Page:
Virtually every organization has the problem of managing IT asset entitlements. Each entitlement is the grant of access rights to a specific person, on a specific asset. Tracking entitlements answers questions such as:
- What asset entitlements should this person have?
- Who has what kind of access to this asset? (E.g. “who can read the payroll register?” “Who has an office key”, “Who has access to the shared drive folder?”)
- What do I have to do now that this person is leaving? What accounts do I close or lock? What shared passwords do I change? What counterparties must be told of the departure?
- An unauthorized or otherwise unwanted change has been made. Who could have made it?
It can get complicated fast, especially if you're in any way answerable to an auditor, who'll insist that all entitlements be justified by the assignment of a defined role to person with the grants. They'll tie in concepts such as "least privileges" and "segregation of duties" in the approval, custody, and accounting functions. And they're right; if you're going to start dealing with the above questions in a consistent fashion, you'll need to tackle all of that.
And the risks are real. Listing a few of what I like to call "loss scenarios" in this space, you get a sense of the scope of the problem:
- Entitlements are not managed. Inappropriate access is granted to physical and IT assets. Outcomes can include: money and intellectual property is misappropriated, damaging communications are sent from named accounts, embarrassing internal communications are distributed outside the organization, or the office and/or its contents are vandalized.
- Inappropriate parties are responsible for system access oversight. The parties named are not actively involved with monitoring system access or do not have the appropriate skills. Entitlements are not managed (see #1).
- Personnel are handicapped in their roles by unnecessary restrictions on asset entitlements. Countless negative potential outcomes, including loss of personnel.
- Entitlements to production systems are not reviewed. Former or other unauthorized personnel retain entitlements on assets – and/or – unused accounts remain active. Assets are compromised. Outcomes as stated in scenario #1 above.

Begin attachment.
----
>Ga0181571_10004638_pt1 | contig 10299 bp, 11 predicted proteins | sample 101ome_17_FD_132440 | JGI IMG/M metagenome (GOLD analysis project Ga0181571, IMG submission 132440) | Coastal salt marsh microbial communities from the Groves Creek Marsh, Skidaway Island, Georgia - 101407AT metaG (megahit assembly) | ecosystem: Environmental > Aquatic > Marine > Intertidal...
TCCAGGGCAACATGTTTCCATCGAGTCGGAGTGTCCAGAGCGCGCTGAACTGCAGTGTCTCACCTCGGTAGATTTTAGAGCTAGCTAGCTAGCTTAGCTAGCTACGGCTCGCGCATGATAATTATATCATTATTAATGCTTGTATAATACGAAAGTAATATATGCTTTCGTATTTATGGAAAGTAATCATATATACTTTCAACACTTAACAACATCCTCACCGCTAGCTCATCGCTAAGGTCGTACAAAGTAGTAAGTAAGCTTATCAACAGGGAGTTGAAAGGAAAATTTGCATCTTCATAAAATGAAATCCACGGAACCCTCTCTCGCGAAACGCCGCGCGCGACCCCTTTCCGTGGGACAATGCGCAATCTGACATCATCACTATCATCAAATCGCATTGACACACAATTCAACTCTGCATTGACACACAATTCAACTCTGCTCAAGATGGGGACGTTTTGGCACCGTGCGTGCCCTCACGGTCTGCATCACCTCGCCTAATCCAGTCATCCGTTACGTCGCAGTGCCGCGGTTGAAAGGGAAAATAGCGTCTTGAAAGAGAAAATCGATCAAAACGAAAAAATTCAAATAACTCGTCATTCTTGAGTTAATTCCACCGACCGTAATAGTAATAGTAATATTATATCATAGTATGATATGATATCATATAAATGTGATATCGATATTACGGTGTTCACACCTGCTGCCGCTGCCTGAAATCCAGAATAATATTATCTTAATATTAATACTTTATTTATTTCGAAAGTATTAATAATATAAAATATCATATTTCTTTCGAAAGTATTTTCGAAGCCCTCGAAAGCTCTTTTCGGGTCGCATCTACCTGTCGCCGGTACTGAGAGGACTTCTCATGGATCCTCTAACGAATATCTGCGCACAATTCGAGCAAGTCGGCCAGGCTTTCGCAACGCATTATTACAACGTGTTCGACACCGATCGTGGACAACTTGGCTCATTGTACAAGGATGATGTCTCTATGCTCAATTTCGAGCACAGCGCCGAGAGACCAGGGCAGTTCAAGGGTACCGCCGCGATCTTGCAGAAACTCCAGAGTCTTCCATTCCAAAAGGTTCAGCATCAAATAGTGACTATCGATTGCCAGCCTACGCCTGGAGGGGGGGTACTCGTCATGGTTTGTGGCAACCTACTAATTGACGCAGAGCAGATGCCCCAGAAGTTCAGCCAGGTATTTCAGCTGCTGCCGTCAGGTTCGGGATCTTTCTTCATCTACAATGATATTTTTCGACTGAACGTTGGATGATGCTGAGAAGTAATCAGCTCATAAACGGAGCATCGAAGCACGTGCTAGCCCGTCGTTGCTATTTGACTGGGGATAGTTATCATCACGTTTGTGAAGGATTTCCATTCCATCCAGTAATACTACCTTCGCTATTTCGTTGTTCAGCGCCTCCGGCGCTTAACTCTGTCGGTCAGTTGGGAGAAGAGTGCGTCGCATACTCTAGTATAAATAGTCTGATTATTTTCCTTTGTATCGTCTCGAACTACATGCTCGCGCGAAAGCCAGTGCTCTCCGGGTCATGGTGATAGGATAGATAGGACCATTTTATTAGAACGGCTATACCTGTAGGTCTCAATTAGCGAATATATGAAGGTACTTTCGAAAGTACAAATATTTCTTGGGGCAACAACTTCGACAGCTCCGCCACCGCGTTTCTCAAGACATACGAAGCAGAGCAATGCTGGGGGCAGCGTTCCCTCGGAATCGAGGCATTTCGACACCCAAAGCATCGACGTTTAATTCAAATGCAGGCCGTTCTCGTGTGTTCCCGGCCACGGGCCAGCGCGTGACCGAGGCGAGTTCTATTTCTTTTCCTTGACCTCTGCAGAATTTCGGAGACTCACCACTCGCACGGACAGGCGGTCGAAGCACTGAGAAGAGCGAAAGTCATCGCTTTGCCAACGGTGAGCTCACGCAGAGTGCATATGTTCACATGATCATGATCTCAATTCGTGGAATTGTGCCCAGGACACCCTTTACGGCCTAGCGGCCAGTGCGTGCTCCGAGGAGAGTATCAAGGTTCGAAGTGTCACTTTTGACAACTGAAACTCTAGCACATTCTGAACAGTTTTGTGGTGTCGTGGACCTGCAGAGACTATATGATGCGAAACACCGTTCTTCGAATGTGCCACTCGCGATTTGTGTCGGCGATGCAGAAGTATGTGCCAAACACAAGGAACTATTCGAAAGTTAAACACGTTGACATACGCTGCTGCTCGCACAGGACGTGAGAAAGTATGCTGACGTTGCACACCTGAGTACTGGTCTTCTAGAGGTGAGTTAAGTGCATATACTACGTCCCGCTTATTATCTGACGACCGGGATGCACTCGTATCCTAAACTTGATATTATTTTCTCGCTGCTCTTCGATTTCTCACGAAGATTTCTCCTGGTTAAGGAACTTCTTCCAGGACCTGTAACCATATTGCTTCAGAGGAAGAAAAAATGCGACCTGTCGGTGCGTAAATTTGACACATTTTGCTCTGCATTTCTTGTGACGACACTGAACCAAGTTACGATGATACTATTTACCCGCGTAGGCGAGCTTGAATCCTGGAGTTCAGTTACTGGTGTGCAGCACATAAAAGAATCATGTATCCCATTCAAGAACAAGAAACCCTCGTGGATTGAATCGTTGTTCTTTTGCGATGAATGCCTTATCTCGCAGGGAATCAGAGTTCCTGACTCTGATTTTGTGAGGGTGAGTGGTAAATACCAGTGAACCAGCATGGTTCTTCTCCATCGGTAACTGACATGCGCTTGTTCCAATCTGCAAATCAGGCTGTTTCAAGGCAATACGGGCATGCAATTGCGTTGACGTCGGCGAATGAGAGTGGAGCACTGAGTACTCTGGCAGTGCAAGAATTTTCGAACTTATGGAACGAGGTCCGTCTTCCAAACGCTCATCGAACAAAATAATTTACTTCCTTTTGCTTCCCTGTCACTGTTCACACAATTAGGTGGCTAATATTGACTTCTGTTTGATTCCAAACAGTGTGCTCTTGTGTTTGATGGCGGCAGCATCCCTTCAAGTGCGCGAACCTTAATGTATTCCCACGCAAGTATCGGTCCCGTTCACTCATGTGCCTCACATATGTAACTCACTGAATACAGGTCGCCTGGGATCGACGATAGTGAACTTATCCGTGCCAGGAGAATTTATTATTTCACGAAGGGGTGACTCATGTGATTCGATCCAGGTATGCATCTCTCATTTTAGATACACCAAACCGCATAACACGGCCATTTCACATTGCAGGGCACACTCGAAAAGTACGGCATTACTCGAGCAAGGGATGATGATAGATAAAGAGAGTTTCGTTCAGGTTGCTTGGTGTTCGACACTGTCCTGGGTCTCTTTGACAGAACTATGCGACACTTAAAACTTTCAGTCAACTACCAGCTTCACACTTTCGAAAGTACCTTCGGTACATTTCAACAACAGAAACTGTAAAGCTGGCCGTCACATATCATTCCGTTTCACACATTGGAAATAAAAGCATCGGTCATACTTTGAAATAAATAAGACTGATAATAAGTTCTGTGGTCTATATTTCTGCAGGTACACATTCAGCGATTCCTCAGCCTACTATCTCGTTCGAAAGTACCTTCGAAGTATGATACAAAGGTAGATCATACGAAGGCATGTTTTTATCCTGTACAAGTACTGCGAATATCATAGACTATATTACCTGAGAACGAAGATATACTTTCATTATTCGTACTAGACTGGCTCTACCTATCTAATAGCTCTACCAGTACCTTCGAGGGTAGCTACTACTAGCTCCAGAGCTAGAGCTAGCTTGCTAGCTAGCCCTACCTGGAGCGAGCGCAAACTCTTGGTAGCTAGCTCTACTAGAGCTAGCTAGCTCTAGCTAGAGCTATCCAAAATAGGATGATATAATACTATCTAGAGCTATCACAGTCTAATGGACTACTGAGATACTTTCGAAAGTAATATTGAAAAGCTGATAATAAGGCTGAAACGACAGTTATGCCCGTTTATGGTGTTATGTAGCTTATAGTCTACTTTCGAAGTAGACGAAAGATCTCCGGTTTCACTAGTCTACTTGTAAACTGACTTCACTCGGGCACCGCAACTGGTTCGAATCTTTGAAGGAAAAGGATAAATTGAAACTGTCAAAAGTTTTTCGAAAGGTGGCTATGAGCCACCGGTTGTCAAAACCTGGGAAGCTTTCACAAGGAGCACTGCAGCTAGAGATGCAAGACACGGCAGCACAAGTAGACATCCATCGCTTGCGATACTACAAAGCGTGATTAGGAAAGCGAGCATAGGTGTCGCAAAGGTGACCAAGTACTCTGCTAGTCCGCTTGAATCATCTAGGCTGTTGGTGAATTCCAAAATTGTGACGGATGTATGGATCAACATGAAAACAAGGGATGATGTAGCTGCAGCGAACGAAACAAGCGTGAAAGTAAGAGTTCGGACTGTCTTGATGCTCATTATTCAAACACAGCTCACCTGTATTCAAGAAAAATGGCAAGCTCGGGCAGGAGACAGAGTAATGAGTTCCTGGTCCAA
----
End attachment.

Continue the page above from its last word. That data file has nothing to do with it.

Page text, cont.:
The answer, I've decided, is two part:
- Get a simple register together that records all the assets in the organization, and all of the people. The crux is the intersecting list that shows the entitlements granted to a specific person on a specific asset, at the time the grant was made.
- Ensure that the book of record (typically HR) is communicating the changes to the parties with custody (IT), and that a third party (an Entitlements manager, for want of a better word) is recording the changes.
This will accomplish a number of things, including:
- Report on entitlements by individual or by asset.
- Determine what entitlements should be granted when someone assumes a new role, based on what a similar (or previous) role-holder has/had.
- Generate a list of entitlements to revoke at the time the relationship with the organization ends.
- Crucially: get agreement by the authorizing parties and IT about who has what entitlement and why.
The register's not hard to get right; it can be managed in a three page Excel spreadsheet. If you know what you're doing, a simple pivot table or two can do all of the heavy lifting on report generation.
This leaves one substantial gap. The roles.
I've decided that they're a superfluous distraction with little bearing on the high-pace environment in which we now work. Who wants to, for instance, keep a client waiting when someone needs access but their "on paper" role doesn't jibe with the entitlement you want to grant? I've found that unless an entitlement is obviously well outside of the grantee's role or skill set, it won't be challenged by an auditor. No one else will even think of looking for a documented reason for a grant; the reason for the grants will be obvious.